Bird described the format of the constituent event as “a train wreck.”
“I think it was set up on purpose to be that way,” he said. “Only those like me that have a booming Irish voice that was meant to be heard over my 20 siblings in a hovel in Ireland could be really heard over anybody. If you didn’t have a loud projecting voice, then he was having a series of one-on-one conversations where he wouldn’t have had to be held accountable for his answers to any one person because no more than maybe a half a dozen people would have actually heard the answer that he gives.”
Melanie Bassett of Greensboro, who suffers from multiple sclerosis, said the format was not accommodating.
“For disabled people, that was a wipeout,” she said. “When I came in here there were no chairs, so I was in effect denied access. That’s illegal. We had to ask the hotel to bring chairs in.”
Budd told reporters after the event that he prefers the intimacy of the “meet-and-greet” format, but wouldn’t rule out a town hall in the future.
“I serve in the people’s house and I represent the people so they get a chance every two years if they don’t like how I represent,” he said. “Also, I would say this gets me closer to people who have more private concerns, and they may not want to share them in a larger format. We like the face-to-face contact. They can ask questions and they can ask follow-up questions. We think it’s actually more freeing to do it like this.”
He added that he’s happy to accommodate people with disabilities by coming to them, or they can visit at one of his two district offices.
Not everyone who showed up for the event was urging the congressman to preserve the Affordable Care Act.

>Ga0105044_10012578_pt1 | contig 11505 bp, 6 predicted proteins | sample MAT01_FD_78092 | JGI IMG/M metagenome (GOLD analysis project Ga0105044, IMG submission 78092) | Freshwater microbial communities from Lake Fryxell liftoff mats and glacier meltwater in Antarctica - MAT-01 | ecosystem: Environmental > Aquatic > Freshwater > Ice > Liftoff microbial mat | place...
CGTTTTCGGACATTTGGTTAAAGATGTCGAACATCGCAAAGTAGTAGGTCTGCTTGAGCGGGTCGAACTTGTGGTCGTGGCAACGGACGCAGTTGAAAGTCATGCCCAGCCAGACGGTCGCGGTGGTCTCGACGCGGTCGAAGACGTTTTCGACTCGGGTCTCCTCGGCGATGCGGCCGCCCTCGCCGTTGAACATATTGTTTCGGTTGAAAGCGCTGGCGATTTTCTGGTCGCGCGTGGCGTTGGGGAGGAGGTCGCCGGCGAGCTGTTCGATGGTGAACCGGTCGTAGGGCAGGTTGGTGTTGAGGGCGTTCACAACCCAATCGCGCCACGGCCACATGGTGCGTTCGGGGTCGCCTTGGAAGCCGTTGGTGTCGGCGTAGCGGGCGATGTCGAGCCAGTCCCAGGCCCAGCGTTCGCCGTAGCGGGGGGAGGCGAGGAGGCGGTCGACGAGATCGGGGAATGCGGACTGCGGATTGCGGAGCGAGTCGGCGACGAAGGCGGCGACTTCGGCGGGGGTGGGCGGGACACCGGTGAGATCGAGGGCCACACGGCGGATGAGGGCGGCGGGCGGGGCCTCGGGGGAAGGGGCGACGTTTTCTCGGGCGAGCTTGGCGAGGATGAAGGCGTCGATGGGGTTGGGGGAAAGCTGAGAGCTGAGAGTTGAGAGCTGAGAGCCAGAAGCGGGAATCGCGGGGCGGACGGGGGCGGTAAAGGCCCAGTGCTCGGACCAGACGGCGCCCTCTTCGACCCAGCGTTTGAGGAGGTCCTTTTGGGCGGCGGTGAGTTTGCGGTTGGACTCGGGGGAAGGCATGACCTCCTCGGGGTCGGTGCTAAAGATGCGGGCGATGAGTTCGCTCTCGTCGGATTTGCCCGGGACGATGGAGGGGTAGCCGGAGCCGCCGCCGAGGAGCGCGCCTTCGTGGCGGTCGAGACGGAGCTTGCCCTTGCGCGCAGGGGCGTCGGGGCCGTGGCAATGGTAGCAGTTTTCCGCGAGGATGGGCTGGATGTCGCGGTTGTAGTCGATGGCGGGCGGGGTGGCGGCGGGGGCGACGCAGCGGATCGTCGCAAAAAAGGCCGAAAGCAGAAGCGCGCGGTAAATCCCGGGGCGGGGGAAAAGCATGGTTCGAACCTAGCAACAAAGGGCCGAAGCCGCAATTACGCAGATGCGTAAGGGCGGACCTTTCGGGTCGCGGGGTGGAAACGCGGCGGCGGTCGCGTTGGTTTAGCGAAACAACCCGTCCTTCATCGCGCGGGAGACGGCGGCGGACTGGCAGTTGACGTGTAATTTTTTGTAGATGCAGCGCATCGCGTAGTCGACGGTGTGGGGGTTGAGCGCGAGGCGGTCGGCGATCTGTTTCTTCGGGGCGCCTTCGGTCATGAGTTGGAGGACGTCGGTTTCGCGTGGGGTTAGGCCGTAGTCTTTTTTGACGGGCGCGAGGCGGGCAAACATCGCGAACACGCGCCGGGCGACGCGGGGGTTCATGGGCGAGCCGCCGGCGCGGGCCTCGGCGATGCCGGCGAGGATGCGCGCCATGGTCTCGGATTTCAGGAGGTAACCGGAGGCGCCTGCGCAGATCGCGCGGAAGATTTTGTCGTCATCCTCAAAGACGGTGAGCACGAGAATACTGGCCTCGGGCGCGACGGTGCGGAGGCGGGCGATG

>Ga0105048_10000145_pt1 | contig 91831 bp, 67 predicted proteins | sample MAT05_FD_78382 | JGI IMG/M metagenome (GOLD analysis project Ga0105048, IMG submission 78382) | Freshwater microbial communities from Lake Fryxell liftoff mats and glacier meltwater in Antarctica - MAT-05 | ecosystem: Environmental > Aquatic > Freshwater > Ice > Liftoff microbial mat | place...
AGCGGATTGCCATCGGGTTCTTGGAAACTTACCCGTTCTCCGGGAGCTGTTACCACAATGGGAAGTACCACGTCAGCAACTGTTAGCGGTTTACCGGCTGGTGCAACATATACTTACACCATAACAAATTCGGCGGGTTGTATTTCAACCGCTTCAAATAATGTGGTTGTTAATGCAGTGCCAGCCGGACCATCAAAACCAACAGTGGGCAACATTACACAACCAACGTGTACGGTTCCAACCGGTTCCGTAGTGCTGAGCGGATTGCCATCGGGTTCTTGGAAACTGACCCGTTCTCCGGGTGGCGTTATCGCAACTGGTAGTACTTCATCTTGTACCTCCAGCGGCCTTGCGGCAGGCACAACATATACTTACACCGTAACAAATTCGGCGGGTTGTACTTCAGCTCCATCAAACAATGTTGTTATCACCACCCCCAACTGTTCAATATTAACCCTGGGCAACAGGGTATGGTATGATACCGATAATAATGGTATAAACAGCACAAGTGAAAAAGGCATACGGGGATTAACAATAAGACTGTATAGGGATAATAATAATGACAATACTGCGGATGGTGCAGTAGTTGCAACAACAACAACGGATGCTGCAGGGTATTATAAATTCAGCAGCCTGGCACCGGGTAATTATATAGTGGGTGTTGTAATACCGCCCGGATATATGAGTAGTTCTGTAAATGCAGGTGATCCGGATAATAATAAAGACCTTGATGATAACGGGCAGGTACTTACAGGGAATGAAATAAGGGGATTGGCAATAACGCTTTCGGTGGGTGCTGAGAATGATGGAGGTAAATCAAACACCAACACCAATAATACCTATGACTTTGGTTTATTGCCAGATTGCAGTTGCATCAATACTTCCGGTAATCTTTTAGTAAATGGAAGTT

“We would like to see a healthcare [reform] bill passed,” Maria Novak of Greensboro said. “We want them to become unified. Back the president. Get a bill passed. May need some work; nothing’s perfect. Too many people are dependent on this, but we want them to pass a bill.”
Fred Phillips, a retired financial advisor from Greensboro, said he came to give Budd encouragement, adding that with less than 100 days in office he deserves a chance to learn the job. Phillips said he hopes the Republican Congress will eventually pass legislation to repeal and replace the Affordable Care Act.
“We’re paying for a lot of medical costs with only a few people paying,” he said, “and it drives the cost up.”
Two concerns raised by Devin King of Greensboro fell outside of conventional partisan politics: He told Budd he wants to see the influence of lobbyists curbed in Washington, and opposes any US military interference against Syrian President Bashar al-Assad. President Trump recently launched a missile strike against a Syrian airfield in response to an alleged chemical weapons attack by Assad’s forces against civilians.
“I believe Assad should stay in power because he is a leader that can keep his country stable, understanding that there are multifaceted wars going on; we don’t know who is fighting who is for who,” King said. “At the end of the day, we need to get out of there and let him dictate the way his country is ruled.”
Budd’s response was conditional.
“If it creates more stability, what can we do to keep him under tight control and not allow him to commit atrocities and stabilize his country, that would be a good thing — if he stayed in power,” Budd said. “If he cannot be that person, then regime change is necessary.”
Lex Alexander, a communications consultant, was among those urging Budd to back an independent investigation into President Trump’s possible ties to Russia.
“It was a clusterf***, and you can quote me on that,” Alexander said, leaving the event. “This was not a town hall. This was a long string of individual cocktail conversations without the benefit of booze. He was obviously working to ensure that there would be no viral video of this to hurt him. Sadly, he was mostly successful.”